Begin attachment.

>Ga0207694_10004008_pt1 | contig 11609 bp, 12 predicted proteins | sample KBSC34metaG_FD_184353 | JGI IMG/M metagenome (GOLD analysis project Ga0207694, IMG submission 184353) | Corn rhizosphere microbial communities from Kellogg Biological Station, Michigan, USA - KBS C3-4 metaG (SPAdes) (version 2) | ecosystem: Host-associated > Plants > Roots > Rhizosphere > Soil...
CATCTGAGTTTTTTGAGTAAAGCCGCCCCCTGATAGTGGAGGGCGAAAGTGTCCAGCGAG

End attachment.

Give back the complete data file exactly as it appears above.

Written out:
>Ga0207694_10004008_pt1 | contig 11609 bp, 12 predicted proteins | sample KBSC34metaG_FD_184353 | JGI IMG/M metagenome (GOLD analysis project Ga0207694, IMG submission 184353) | Corn rhizosphere microbial communities from Kellogg Biological Station, Michigan, USA - KBS C3-4 metaG (SPAdes) (version 2) | ecosystem: Host-associated > Plants > Roots > Rhizosphere > Soil...
CATCTGAGTTTTTTGAGTAAAGCCGCCCCCTGATAGTGGAGGGCGAAAGTGTCCAGCGAG